I don't remember the technical word for it. I think it's a figure of speech, but I am not sure.

Anyway, here is an example to illustrate what I mean:

He was an apostle!

He was a 'postle!

So what is it called? I am not sure if we can replace any part of the word with an apostrophe, but from memory it's mostly the beginning of the word.

  • 1
    Please note: removing a letter on purpose in writing is not the same thing as pronouncing something without some letter. So, which do you mean? – Lambie Mar 16 at 15:14

When it's dropped as part of a way of speaking (which may eventually change the language as things drift over time), it's clipping. This is almost always losing one or more sounds at the start or end of the world - and it's how we get the word exam - from examination.

When it's done stylistically or for poetry to fit a metre, it's elision.

When it's a regular feature of English, or following the pattern of such a regular feature, and used to combine words, it's forming a contraction - like don't, can't, or Sam's (yes, the last one is a contraction, even when it's for the 'possessive', even though our language has lost the word that the -'s stands for2). Little fragments like -n't and -'s that are used in this way, at the end of a word, are called enclitics1.

1: Sam's might be "Sam is", such as "Sam's busy writing answers on ELL", or "Sam has", such as "Sam's been spending a lot of time on ELL", or the -'s can be a contraction of does or us in some situations. It can also be what's commonly called the possessive, as in "recently, Sam's usual method of procrastination is answering questions on ELL". The later type is referred to as the Saxon genitive as it forms the genitive (which covers possession, as well as a few other things, but we don't use that term as an everyday thing in English) and it comes from Old English (which owed rather a lot to the language brought over by the Saxons), and even then it wasn't a word - just a suffix, -es. In fact, there's some debate as to whether it was ever a separate word, rather than a pattern of inflection like -ing in modern English.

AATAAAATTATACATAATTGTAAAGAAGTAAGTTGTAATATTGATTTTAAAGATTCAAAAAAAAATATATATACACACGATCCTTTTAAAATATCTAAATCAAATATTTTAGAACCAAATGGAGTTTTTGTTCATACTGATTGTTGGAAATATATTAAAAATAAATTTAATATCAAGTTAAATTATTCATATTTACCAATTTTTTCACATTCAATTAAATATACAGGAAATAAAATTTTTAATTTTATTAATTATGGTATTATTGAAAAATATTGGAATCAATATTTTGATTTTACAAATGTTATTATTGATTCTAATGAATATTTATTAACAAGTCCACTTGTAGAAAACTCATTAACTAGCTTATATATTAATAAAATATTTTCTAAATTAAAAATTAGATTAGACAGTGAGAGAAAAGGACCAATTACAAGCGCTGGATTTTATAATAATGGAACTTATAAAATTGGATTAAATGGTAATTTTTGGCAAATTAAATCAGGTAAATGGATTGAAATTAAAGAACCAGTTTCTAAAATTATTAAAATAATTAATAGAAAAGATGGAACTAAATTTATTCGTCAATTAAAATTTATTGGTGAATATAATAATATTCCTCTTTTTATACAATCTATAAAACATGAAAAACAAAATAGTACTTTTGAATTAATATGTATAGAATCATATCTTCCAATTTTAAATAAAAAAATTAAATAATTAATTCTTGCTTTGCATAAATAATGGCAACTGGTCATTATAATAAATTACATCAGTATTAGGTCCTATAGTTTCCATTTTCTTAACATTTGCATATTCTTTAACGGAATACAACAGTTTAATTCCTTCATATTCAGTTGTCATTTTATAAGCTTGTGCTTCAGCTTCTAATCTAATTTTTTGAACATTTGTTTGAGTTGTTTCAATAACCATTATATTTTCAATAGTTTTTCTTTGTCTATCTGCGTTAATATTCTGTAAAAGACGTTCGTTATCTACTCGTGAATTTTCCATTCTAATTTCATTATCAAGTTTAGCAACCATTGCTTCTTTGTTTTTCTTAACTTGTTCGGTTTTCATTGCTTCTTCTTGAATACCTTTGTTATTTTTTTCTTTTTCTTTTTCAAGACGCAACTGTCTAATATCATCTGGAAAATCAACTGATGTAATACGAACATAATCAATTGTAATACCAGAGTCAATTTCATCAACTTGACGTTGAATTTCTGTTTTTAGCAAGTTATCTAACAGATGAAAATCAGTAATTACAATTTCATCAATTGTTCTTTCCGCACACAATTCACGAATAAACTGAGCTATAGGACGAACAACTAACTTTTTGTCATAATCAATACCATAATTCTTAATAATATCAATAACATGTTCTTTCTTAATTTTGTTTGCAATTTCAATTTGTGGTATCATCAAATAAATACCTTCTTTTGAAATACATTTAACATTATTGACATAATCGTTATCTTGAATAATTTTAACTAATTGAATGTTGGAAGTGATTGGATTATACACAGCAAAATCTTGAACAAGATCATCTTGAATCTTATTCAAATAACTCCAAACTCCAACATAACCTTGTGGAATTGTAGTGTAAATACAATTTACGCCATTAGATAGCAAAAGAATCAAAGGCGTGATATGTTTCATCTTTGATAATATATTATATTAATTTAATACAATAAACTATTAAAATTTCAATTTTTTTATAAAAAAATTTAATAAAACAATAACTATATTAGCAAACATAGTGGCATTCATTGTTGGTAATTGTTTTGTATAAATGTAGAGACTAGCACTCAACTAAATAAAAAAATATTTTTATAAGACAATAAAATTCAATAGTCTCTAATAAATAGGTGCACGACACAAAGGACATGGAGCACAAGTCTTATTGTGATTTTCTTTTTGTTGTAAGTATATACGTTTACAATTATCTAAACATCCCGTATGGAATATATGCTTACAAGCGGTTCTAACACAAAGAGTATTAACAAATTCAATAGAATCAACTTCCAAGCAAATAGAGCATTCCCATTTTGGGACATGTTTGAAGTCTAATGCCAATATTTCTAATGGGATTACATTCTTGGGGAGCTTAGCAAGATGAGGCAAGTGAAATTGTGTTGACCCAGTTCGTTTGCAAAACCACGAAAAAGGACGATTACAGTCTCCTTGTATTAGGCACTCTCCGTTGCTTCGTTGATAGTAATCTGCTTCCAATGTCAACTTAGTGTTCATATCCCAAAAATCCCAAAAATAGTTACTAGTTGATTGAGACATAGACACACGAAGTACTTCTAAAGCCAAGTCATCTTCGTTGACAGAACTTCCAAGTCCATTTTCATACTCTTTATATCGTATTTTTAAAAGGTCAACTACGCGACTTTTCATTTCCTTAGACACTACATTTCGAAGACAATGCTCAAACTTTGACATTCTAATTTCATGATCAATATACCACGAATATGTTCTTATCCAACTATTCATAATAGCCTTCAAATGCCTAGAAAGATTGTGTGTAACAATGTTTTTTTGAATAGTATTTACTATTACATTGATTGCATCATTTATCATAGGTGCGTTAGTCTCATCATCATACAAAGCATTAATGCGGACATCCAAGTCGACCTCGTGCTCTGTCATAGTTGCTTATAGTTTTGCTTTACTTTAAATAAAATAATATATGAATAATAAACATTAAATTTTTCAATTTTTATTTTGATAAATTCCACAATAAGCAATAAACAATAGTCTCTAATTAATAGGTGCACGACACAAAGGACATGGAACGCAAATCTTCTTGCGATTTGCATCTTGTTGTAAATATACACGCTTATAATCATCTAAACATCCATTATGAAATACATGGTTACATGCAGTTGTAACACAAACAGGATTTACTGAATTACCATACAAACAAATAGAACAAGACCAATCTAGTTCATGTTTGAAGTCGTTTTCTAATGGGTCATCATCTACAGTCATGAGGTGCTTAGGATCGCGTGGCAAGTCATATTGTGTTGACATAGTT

2: Some definitions I have read would exclude -n't from being any sort of clitic because the word it represents is still used separately, while -'s would meet all of the definitions I've seen when it's the Saxon genitive - but not when it's is.

  • The answer covers situations not in the question. which was only about dropping an initial letter. It's fine to explain contractions but it's not really part of the question. Since you are doing "off topic", Sam's could be a restaurant. Many are called by a name with an apostrophe s. – Lambie Mar 16 at 17:32
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    Dropping that initial letter could well be clipping, because it is removing a full sound (indeed, a full syllable) from the word. People often seem to find extra information around the topic helpful, so as to avoid thinking the answer to their question applies to similar but different situations. And Sam's as the name of a restaurant is the Saxon genitive. – SamBC Mar 16 at 17:36

This looks like elision:

1 a : the use of a speech form that lacks a final or initial sound which a variant speech form has (such as 's instead of is in there's)

b : the omission of an unstressed vowel or syllable in a verse to achieve a uniform metrical pattern

(source: Merriam-Webster)

It's omnipresent and often compulsory in French, but also regularly seen in English.

  • In French, the function of it is completely different....It's a grammar rule, among other things, not a style or speech choice. Otherwise,I agree though this is not only a poetry technique. – Lambie Mar 16 at 15:12
  • It could also be called abbreviation. – Jason Bassford Mar 16 at 15:25
  • @JasonBassford I have to disagree, in (casual, maybe not technical) English at least. Abbreviation generally occurs in different contexts and for different reasons than elision or contraction, and is never pronounced (unless you count acronyms), only written. – Hearth Mar 16 at 16:54

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